“I’ll never have as many new ideas as I do now, and yet no one wants to listen to me.” “What really bothers me is the lack of honesty. When they interviewed me they said they were interested in my creativity and new ideas, and yet now that I’m on the job, I realize that if I challenge the way things are done, I’ll just get slapped.”
“I really want to help the government do better, but I’m afraid of getting trapped in a bureaucracy.”
“He told me to be quiet and wait my turn. And in 20 years I’d be in a position to change things. And so I left.”
This is how many Millennials describe to us their experiences and fears about today’s workplace. They care about making a difference, but just aren’t prepared to sacrifice their souls in the process. They’ve heard all the talk about how they have unrealistic expectations and should just wait their turn and pay their dues. But what should they do, they ask us, if they think they have good ideas right now? Why doesn’t the organization want to take advantage of new ideas and fresh thinking during such times of disruptive innovation?
Why indeed! Although Lois and I are decades past our entry points into the workforce, we both recall acutely how it felt when we first realized that the organizations we worked for weren’t necessarily interested in our best ideas. Some of our best ideas were horrible or naïve or both, but a few of them weren’t so bad really.
The cost for organizations of ignoring the ideas of your new hires seems much higher today. When I started work in 1978, the technology in my office hadn’t changed in 20 years, maybe not even since World War II. I wrote on an old typewriter that had been around for years. I used a land line. And a ball point, although if you were really cool you insisted on a fountain pen. Today, however, Millennials bring into most work places a native familiarity with new ways of thinking and doing that organizations say they really want and need. It really doesn’t even make sense to ask them to wait five years for their voices to matter, let alone 20.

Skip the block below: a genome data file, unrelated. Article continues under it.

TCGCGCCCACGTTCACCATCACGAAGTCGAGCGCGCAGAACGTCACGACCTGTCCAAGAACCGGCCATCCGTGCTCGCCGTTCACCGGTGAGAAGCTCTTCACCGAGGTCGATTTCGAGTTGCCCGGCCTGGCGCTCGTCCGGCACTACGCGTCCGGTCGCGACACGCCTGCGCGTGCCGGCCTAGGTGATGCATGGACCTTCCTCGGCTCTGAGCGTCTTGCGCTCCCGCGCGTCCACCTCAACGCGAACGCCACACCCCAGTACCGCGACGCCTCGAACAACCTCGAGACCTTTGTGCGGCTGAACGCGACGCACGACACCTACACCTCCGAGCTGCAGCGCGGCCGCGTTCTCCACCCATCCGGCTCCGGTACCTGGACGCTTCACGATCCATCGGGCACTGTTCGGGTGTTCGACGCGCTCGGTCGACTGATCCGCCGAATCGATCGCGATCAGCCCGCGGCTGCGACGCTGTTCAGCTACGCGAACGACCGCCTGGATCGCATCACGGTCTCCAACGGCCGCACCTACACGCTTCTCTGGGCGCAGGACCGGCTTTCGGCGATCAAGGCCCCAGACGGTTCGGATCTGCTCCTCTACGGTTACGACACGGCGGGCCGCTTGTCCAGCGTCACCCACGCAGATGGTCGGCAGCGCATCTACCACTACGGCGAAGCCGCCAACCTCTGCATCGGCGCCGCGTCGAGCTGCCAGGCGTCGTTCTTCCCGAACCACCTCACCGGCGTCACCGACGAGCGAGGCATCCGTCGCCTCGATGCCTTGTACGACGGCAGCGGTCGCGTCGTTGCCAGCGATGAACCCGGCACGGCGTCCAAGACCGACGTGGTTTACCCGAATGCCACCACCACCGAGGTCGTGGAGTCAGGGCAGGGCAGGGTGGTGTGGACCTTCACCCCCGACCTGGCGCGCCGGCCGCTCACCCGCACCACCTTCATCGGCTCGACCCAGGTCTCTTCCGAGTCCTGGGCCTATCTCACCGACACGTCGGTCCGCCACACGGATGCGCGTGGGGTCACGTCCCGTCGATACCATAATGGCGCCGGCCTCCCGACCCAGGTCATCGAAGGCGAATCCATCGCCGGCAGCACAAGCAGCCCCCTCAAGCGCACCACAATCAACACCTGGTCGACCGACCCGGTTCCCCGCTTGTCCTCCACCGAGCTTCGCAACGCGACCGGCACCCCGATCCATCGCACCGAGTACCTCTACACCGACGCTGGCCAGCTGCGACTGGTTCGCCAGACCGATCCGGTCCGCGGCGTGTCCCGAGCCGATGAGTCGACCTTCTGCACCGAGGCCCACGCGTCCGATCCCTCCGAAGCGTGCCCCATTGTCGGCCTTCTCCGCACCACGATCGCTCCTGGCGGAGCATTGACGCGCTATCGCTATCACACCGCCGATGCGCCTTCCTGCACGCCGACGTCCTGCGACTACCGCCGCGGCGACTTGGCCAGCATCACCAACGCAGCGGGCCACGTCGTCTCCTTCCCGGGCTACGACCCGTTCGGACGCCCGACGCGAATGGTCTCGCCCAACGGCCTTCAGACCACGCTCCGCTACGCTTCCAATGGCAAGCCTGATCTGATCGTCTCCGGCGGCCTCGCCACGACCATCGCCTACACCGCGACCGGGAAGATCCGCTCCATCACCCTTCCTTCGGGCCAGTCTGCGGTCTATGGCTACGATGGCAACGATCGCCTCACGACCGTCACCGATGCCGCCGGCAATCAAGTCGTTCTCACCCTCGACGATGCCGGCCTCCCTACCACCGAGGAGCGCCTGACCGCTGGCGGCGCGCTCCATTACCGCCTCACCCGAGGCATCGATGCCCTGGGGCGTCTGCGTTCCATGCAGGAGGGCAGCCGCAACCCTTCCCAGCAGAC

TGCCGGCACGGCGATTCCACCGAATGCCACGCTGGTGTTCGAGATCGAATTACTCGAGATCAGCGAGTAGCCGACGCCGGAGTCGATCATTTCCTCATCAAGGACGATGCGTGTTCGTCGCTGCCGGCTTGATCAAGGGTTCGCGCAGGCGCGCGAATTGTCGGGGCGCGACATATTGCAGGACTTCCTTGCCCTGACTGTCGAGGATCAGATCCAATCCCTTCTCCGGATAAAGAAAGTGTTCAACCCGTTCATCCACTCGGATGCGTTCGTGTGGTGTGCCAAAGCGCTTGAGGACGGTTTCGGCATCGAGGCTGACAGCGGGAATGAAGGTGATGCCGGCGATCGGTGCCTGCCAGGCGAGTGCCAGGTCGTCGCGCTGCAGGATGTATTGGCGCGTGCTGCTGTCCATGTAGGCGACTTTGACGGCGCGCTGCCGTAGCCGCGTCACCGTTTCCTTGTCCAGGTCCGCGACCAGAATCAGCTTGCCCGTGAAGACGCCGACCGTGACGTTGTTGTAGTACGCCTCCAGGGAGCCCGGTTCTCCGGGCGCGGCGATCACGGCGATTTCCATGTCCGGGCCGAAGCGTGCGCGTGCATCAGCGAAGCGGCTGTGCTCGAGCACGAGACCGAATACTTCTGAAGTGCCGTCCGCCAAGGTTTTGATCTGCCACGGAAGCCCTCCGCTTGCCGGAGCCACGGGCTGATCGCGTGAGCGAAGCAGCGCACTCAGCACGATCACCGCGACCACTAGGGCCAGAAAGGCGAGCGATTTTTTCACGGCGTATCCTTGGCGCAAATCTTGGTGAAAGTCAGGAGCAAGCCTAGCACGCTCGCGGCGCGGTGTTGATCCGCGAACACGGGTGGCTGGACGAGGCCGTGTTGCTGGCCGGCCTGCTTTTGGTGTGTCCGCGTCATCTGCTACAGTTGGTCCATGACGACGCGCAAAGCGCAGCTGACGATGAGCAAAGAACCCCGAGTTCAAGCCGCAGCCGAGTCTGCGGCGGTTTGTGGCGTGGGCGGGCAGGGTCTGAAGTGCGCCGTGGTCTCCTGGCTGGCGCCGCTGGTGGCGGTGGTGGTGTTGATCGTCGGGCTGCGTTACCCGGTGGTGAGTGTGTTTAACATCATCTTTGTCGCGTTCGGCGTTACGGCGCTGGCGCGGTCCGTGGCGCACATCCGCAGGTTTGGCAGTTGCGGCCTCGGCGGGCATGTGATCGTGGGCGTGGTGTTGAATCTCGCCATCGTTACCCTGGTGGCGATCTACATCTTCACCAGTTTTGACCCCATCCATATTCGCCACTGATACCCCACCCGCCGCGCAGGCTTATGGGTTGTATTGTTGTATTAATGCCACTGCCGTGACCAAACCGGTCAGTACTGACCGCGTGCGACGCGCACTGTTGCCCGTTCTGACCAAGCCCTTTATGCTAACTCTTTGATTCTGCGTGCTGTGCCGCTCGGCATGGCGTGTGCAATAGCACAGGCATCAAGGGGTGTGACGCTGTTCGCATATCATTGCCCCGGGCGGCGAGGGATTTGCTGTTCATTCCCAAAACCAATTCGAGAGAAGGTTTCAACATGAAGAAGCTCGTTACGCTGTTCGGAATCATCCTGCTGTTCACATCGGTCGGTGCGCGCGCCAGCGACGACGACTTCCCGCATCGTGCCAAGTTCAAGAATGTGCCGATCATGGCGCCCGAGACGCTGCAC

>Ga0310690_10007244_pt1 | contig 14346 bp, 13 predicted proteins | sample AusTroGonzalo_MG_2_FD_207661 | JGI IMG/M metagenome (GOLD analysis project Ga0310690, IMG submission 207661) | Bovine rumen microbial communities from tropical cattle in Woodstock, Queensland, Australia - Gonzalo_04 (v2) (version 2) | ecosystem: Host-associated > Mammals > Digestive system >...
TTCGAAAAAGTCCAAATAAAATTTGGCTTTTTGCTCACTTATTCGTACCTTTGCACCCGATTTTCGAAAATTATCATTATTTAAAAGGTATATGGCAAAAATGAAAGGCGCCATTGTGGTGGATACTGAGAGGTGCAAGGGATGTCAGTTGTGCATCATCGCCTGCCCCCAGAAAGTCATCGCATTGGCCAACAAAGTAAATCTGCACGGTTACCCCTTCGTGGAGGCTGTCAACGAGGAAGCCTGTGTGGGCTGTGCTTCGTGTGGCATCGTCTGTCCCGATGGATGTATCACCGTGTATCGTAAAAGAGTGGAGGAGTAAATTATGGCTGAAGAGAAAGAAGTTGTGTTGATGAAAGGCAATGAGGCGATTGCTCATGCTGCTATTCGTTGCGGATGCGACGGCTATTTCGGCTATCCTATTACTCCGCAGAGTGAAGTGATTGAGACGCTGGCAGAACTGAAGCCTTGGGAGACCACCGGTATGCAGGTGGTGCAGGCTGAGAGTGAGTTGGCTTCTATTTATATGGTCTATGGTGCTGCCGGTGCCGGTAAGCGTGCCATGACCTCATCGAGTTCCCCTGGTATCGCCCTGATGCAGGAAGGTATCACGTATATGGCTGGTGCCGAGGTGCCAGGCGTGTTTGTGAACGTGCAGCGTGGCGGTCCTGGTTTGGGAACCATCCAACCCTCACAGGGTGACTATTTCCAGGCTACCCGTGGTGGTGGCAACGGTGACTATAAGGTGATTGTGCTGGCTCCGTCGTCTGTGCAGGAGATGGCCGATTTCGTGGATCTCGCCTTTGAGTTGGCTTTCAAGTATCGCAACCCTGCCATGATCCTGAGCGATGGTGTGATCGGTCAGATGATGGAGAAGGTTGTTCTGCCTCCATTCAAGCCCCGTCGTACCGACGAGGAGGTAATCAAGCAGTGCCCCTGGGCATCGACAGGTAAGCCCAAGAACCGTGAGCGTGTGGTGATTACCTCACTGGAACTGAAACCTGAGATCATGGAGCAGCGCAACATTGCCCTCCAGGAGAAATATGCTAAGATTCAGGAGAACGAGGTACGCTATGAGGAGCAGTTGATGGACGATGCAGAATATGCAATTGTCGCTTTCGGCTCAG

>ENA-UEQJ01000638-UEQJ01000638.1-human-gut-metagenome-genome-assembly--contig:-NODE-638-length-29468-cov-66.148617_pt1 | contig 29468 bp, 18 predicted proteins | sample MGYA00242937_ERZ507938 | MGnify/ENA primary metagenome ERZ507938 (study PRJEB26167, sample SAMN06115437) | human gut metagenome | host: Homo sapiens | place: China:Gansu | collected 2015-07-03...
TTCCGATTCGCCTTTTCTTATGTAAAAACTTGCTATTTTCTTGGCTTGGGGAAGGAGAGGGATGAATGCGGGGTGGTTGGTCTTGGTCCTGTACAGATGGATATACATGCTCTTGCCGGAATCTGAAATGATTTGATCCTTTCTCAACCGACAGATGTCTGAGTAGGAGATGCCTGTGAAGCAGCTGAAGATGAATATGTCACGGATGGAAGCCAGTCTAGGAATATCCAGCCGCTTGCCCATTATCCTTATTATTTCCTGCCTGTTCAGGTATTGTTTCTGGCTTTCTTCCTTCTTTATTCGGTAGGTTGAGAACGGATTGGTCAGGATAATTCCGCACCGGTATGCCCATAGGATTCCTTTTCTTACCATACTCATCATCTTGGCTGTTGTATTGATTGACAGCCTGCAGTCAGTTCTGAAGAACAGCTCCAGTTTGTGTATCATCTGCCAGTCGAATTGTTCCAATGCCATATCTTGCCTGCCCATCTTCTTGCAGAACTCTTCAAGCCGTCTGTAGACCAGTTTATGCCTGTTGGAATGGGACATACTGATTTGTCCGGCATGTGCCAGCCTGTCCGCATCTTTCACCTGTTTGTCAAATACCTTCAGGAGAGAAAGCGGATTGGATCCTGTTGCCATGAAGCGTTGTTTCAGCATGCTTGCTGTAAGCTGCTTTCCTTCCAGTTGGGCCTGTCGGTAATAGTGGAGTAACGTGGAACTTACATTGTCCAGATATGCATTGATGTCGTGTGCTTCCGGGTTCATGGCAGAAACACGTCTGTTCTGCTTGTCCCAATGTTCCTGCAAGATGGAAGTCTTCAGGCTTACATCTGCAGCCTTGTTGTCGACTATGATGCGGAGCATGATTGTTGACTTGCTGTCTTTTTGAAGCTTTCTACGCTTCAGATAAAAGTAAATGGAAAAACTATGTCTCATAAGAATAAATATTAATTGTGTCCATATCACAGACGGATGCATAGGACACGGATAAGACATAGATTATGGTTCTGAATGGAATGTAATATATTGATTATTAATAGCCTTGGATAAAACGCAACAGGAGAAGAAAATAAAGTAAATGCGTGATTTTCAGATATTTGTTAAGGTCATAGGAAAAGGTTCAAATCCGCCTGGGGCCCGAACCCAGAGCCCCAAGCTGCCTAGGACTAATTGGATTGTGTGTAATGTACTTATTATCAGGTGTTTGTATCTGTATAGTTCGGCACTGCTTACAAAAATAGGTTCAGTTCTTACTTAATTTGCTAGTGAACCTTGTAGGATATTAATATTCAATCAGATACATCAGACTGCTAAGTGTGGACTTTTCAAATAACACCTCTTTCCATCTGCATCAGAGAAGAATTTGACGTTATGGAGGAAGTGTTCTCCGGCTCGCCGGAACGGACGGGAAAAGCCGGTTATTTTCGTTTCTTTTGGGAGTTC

You can even make the case that if organizations really want to boost their creativity and innovation, they should go out of their way to harvest the ideas of their younger, newer employees. After all, young men and women in their 20s have given birth to some of the most convention-shattering ideas in human history.
- Einstein was 26 when he published his paper on the theory of relativity.
- Isaac Newton postulated the theory of gravity when he was 23.
- The founding generation of the United States was famously young. On 4 July 1776, Betsy Ross was 24, Nathan Hale 21, James Madison 25, and Tom Jefferson was 33. (Ben Franklin of course was 70!)
- A 27-year old Coco Chanel opened her first boutique in France.
- JK Rowling got the idea for Harry Potter at the age of 25.
- By the time he was 25, Mark Zuckerburg had been running Facebook for five years.
- And it was a 29 year-old Elon Musk who founded the company that would eventually become Paypal.
These individuals either worked outside organizations or founded them. I suspect, in fact, that a correlation exists between the growth and importance of organizations in the last 100 years and the popularity of concepts such as paying your dues and biding your time.
So while we have a tendency to write about individuals who have been struggling for many years to make organizational change happen, it’s time to acknowledge that you can find yourself a Rebel at Work within the first few weeks of your first job. Those “wiser and older” will tell Millennials to just cool it. But the better option for the smart organization may be to ask Millennials to “bring it on.”